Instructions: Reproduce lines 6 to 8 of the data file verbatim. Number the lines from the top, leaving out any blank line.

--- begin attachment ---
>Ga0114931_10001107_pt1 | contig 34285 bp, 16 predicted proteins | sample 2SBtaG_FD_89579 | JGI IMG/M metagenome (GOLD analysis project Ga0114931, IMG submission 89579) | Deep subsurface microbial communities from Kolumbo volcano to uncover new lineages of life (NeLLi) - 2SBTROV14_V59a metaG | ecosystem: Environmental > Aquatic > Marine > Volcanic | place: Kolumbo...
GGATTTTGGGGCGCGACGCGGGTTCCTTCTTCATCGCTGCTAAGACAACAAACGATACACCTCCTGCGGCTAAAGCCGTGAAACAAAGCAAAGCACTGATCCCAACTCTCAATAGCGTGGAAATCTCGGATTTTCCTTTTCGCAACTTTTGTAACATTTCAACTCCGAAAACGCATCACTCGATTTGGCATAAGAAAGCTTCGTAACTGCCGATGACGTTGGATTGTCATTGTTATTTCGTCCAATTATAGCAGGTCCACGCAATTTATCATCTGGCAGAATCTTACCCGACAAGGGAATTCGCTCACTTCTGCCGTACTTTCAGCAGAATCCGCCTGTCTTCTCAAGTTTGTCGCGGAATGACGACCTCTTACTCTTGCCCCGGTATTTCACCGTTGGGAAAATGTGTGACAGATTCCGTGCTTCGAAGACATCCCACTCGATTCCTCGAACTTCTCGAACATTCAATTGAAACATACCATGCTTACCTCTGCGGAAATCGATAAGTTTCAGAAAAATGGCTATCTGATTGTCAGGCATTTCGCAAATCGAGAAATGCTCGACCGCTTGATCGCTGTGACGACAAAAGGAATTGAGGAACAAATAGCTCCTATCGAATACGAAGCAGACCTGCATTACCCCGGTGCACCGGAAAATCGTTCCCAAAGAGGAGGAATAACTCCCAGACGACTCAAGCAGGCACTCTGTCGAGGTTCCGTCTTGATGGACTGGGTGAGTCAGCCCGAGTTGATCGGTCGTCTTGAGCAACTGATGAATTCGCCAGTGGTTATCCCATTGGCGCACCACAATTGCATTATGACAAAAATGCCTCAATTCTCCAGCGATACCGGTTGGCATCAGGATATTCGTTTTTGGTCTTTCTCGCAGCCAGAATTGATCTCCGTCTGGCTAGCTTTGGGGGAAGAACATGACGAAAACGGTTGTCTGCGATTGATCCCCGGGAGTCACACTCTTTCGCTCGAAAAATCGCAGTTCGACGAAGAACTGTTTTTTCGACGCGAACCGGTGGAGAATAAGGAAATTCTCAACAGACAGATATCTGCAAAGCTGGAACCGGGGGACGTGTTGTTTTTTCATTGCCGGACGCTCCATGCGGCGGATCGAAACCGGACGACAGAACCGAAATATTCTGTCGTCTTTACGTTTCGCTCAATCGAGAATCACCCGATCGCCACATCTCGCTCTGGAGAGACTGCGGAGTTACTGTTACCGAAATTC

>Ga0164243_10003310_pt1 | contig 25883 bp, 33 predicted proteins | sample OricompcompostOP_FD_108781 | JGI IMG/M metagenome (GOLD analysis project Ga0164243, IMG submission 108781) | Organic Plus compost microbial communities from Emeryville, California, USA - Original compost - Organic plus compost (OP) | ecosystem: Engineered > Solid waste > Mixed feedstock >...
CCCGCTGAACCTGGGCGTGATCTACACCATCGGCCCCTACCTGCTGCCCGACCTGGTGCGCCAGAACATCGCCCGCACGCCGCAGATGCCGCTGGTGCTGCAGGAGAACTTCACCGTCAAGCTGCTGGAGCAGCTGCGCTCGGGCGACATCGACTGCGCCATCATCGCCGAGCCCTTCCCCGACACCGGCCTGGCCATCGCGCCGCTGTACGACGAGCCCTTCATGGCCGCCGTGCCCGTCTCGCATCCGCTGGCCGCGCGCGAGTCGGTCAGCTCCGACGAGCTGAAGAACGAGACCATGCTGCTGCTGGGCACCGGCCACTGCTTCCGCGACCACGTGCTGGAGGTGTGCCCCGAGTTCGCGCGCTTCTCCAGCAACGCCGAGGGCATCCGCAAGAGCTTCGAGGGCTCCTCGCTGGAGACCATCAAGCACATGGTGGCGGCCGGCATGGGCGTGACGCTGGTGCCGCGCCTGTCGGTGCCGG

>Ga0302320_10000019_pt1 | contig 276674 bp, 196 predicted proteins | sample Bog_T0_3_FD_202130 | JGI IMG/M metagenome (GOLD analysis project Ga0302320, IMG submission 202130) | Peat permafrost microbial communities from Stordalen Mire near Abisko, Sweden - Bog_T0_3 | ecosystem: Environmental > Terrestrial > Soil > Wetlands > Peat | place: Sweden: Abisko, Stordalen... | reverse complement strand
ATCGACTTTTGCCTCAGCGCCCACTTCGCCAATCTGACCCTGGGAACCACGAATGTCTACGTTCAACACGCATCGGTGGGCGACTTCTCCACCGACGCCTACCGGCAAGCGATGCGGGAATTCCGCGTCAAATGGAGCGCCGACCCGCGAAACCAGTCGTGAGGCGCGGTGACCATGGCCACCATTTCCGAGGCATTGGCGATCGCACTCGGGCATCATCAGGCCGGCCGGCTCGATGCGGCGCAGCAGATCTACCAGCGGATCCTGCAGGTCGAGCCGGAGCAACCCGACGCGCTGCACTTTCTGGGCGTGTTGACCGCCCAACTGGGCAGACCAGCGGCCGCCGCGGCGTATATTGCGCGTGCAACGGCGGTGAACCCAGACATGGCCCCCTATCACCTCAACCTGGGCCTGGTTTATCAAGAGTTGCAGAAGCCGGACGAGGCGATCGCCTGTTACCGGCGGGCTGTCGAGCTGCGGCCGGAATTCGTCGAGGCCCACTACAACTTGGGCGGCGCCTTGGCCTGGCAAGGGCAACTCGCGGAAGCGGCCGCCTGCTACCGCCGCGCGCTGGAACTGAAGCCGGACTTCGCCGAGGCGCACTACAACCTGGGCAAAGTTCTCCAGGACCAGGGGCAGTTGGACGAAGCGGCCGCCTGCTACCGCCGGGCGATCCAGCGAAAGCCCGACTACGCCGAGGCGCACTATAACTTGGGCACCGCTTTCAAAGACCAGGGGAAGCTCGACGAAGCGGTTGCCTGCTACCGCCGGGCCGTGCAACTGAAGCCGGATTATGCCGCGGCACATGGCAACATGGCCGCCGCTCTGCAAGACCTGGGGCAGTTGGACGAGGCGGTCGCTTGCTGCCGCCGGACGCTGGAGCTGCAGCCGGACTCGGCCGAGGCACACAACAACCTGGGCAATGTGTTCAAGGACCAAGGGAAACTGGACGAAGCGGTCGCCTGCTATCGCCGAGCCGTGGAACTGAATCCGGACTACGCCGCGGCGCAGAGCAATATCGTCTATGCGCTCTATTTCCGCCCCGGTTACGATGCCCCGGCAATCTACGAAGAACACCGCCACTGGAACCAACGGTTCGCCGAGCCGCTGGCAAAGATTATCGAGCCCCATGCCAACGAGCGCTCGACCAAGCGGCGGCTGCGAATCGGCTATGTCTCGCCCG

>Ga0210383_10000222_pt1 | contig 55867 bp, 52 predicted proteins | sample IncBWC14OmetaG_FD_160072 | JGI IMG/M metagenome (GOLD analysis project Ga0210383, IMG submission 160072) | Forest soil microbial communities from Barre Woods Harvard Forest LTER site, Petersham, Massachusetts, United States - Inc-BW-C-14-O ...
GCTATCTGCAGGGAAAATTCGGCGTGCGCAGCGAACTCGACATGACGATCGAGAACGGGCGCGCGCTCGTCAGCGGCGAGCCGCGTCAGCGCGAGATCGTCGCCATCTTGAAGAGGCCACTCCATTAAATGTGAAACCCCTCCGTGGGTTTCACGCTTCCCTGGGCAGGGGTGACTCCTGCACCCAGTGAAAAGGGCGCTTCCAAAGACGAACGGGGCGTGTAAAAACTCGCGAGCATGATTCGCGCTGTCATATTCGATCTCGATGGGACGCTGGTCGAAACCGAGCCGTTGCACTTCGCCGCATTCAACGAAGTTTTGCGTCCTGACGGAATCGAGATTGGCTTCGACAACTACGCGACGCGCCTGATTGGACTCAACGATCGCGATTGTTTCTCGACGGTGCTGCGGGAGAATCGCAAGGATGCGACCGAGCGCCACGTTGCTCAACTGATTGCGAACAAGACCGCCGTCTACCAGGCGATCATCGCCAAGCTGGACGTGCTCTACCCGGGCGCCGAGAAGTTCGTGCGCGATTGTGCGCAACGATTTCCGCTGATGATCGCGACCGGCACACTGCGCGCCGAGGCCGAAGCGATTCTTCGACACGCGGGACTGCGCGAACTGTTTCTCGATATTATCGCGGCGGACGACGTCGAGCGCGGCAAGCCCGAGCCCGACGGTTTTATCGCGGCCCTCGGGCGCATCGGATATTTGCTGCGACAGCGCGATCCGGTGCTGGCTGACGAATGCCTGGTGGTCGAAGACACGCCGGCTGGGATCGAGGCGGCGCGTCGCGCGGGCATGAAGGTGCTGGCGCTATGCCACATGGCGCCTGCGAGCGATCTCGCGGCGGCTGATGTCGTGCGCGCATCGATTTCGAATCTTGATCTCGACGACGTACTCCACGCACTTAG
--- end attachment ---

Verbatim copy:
ATCGACTTTTGCCTCAGCGCCCACTTCGCCAATCTGACCCTGGGAACCACGAATGTCTACGTTCAACACGCATCGGTGGGCGACTTCTCCACCGACGCCTACCGGCAAGCGATGCGGGAATTCCGCGTCAAATGGAGCGCCGACCCGCGAAACCAGTCGTGAGGCGCGGTGACCATGGCCACCATTTCCGAGGCATTGGCGATCGCACTCGGGCATCATCAGGCCGGCCGGCTCGATGCGGCGCAGCAGATCTACCAGCGGATCCTGCAGGTCGAGCCGGAGCAACCCGACGCGCTGCACTTTCTGGGCGTGTTGACCGCCCAACTGGGCAGACCAGCGGCCGCCGCGGCGTATATTGCGCGTGCAACGGCGGTGAACCCAGACATGGCCCCCTATCACCTCAACCTGGGCCTGGTTTATCAAGAGTTGCAGAAGCCGGACGAGGCGATCGCCTGTTACCGGCGGGCTGTCGAGCTGCGGCCGGAATTCGTCGAGGCCCACTACAACTTGGGCGGCGCCTTGGCCTGGCAAGGGCAACTCGCGGAAGCGGCCGCCTGCTACCGCCGCGCGCTGGAACTGAAGCCGGACTTCGCCGAGGCGCACTACAACCTGGGCAAAGTTCTCCAGGACCAGGGGCAGTTGGACGAAGCGGCCGCCTGCTACCGCCGGGCGATCCAGCGAAAGCCCGACTACGCCGAGGCGCACTATAACTTGGGCACCGCTTTCAAAGACCAGGGGAAGCTCGACGAAGCGGTTGCCTGCTACCGCCGGGCCGTGCAACTGAAGCCGGATTATGCCGCGGCACATGGCAACATGGCCGCCGCTCTGCAAGACCTGGGGCAGTTGGACGAGGCGGTCGCTTGCTGCCGCCGGACGCTGGAGCTGCAGCCGGACTCGGCCGAGGCACACAACAACCTGGGCAATGTGTTCAAGGACCAAGGGAAACTGGACGAAGCGGTCGCCTGCTATCGCCGAGCCGTGGAACTGAATCCGGACTACGCCGCGGCGCAGAGCAATATCGTCTATGCGCTCTATTTCCGCCCCGGTTACGATGCCCCGGCAATCTACGAAGAACACCGCCACTGGAACCAACGGTTCGCCGAGCCGCTGGCAAAGATTATCGAGCCCCATGCCAACGAGCGCTCGACCAAGCGGCGGCTGCGAATCGGCTATGTCTCGCCCG

>Ga0210383_10000222_pt1 | contig 55867 bp, 52 predicted proteins | sample IncBWC14OmetaG_FD_160072 | JGI IMG/M metagenome (GOLD analysis project Ga0210383, IMG submission 160072) | Forest soil microbial communities from Barre Woods Harvard Forest LTER site, Petersham, Massachusetts, United States - Inc-BW-C-14-O ...
GCTATCTGCAGGGAAAATTCGGCGTGCGCAGCGAACTCGACATGACGATCGAGAACGGGCGCGCGCTCGTCAGCGGCGAGCCGCGTCAGCGCGAGATCGTCGCCATCTTGAAGAGGCCACTCCATTAAATGTGAAACCCCTCCGTGGGTTTCACGCTTCCCTGGGCAGGGGTGACTCCTGCACCCAGTGAAAAGGGCGCTTCCAAAGACGAACGGGGCGTGTAAAAACTCGCGAGCATGATTCGCGCTGTCATATTCGATCTCGATGGGACGCTGGTCGAAACCGAGCCGTTGCACTTCGCCGCATTCAACGAAGTTTTGCGTCCTGACGGAATCGAGATTGGCTTCGACAACTACGCGACGCGCCTGATTGGACTCAACGATCGCGATTGTTTCTCGACGGTGCTGCGGGAGAATCGCAAGGATGCGACCGAGCGCCACGTTGCTCAACTGATTGCGAACAAGACCGCCGTCTACCAGGCGATCATCGCCAAGCTGGACGTGCTCTACCCGGGCGCCGAGAAGTTCGTGCGCGATTGTGCGCAACGATTTCCGCTGATGATCGCGACCGGCACACTGCGCGCCGAGGCCGAAGCGATTCTTCGACACGCGGGACTGCGCGAACTGTTTCTCGATATTATCGCGGCGGACGACGTCGAGCGCGGCAAGCCCGAGCCCGACGGTTTTATCGCGGCCCTCGGGCGCATCGGATATTTGCTGCGACAGCGCGATCCGGTGCTGGCTGACGAATGCCTGGTGGTCGAAGACACGCCGGCTGGGATCGAGGCGGCGCGTCGCGCGGGCATGAAGGTGCTGGCGCTATGCCACATGGCGCCTGCGAGCGATCTCGCGGCGGCTGATGTCGTGCGCGCATCGATTTCGAATCTTGATCTCGACGACGTACTCCACGCACTTAG